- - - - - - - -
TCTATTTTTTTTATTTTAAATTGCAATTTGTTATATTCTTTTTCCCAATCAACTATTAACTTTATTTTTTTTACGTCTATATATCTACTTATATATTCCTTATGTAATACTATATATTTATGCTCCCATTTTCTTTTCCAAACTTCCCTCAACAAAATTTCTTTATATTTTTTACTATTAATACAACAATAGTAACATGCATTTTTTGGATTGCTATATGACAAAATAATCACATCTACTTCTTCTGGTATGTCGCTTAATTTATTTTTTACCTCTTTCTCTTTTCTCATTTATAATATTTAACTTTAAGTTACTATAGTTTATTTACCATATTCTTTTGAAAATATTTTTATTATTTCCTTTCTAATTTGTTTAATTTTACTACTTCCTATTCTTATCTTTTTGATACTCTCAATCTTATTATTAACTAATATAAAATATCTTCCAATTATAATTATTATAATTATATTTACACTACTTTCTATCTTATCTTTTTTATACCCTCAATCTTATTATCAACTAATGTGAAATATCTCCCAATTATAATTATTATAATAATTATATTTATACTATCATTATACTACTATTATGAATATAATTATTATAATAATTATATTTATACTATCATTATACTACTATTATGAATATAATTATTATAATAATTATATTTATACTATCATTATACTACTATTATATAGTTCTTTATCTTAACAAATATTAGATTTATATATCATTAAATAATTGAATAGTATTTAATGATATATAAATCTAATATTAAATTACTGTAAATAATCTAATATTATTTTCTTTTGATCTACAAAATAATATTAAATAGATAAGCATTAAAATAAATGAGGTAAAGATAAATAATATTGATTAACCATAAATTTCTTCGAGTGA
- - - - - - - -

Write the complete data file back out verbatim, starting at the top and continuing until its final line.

TCTATTTTTTTTATTTTAAATTGCAATTTGTTATATTCTTTTTCCCAATCAACTATTAACTTTATTTTTTTTACGTCTATATATCTACTTATATATTCCTTATGTAATACTATATATTTATGCTCCCATTTTCTTTTCCAAACTTCCCTCAACAAAATTTCTTTATATTTTTTACTATTAATACAACAATAGTAACATGCATTTTTTGGATTGCTATATGACAAAATAATCACATCTACTTCTTCTGGTATGTCGCTTAATTTATTTTTTACCTCTTTCTCTTTTCTCATTTATAATATTTAACTTTAAGTTACTATAGTTTATTTACCATATTCTTTTGAAAATATTTTTATTATTTCCTTTCTAATTTGTTTAATTTTACTACTTCCTATTCTTATCTTTTTGATACTCTCAATCTTATTATTAACTAATATAAAATATCTTCCAATTATAATTATTATAATTATATTTACACTACTTTCTATCTTATCTTTTTTATACCCTCAATCTTATTATCAACTAATGTGAAATATCTCCCAATTATAATTATTATAATAATTATATTTATACTATCATTATACTACTATTATGAATATAATTATTATAATAATTATATTTATACTATCATTATACTACTATTATGAATATAATTATTATAATAATTATATTTATACTATCATTATACTACTATTATATAGTTCTTTATCTTAACAAATATTAGATTTATATATCATTAAATAATTGAATAGTATTTAATGATATATAAATCTAATATTAAATTACTGTAAATAATCTAATATTATTTTCTTTTGATCTACAAAATAATATTAAATAGATAAGCATTAAAATAAATGAGGTAAAGATAAATAATATTGATTAACCATAAATTTCTTCGAGTGA